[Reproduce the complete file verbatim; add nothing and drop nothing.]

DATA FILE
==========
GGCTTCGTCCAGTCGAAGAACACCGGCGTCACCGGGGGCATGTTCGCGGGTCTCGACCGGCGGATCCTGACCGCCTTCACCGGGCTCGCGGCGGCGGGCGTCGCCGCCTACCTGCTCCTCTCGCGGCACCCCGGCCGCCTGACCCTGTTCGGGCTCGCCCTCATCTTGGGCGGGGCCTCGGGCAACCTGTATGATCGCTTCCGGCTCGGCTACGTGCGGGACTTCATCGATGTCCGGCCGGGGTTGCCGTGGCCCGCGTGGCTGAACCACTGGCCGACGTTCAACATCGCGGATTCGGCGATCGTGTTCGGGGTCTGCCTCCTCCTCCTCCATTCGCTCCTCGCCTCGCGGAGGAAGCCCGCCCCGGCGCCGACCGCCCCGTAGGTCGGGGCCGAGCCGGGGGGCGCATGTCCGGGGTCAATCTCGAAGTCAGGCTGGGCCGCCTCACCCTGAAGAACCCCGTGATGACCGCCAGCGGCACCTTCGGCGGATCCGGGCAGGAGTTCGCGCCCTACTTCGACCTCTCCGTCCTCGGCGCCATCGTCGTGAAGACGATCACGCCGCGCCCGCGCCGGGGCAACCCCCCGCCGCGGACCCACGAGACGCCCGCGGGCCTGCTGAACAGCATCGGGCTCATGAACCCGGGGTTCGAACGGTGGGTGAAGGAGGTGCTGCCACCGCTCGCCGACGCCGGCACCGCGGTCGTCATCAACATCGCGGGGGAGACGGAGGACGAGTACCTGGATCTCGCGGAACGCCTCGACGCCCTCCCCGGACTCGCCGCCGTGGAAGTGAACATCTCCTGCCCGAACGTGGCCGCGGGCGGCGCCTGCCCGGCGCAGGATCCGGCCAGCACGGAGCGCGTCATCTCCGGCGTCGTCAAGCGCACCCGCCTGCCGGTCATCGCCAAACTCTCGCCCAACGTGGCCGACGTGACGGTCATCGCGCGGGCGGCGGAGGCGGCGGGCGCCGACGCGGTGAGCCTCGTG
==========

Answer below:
GGCTTCGTCCAGTCGAAGAACACCGGCGTCACCGGGGGCATGTTCGCGGGTCTCGACCGGCGGATCCTGACCGCCTTCACCGGGCTCGCGGCGGCGGGCGTCGCCGCCTACCTGCTCCTCTCGCGGCACCCCGGCCGCCTGACCCTGTTCGGGCTCGCCCTCATCTTGGGCGGGGCCTCGGGCAACCTGTATGATCGCTTCCGGCTCGGCTACGTGCGGGACTTCATCGATGTCCGGCCGGGGTTGCCGTGGCCCGCGTGGCTGAACCACTGGCCGACGTTCAACATCGCGGATTCGGCGATCGTGTTCGGGGTCTGCCTCCTCCTCCTCCATTCGCTCCTCGCCTCGCGGAGGAAGCCCGCCCCGGCGCCGACCGCCCCGTAGGTCGGGGCCGAGCCGGGGGGCGCATGTCCGGGGTCAATCTCGAAGTCAGGCTGGGCCGCCTCACCCTGAAGAACCCCGTGATGACCGCCAGCGGCACCTTCGGCGGATCCGGGCAGGAGTTCGCGCCCTACTTCGACCTCTCCGTCCTCGGCGCCATCGTCGTGAAGACGATCACGCCGCGCCCGCGCCGGGGCAACCCCCCGCCGCGGACCCACGAGACGCCCGCGGGCCTGCTGAACAGCATCGGGCTCATGAACCCGGGGTTCGAACGGTGGGTGAAGGAGGTGCTGCCACCGCTCGCCGACGCCGGCACCGCGGTCGTCATCAACATCGCGGGGGAGACGGAGGACGAGTACCTGGATCTCGCGGAACGCCTCGACGCCCTCCCCGGACTCGCCGCCGTGGAAGTGAACATCTCCTGCCCGAACGTGGCCGCGGGCGGCGCCTGCCCGGCGCAGGATCCGGCCAGCACGGAGCGCGTCATCTCCGGCGTCGTCAAGCGCACCCGCCTGCCGGTCATCGCCAAACTCTCGCCCAACGTGGCCGACGTGACGGTCATCGCGCGGGCGGCGGAGGCGGCGGGCGCCGACGCGGTGAGCCTCGTG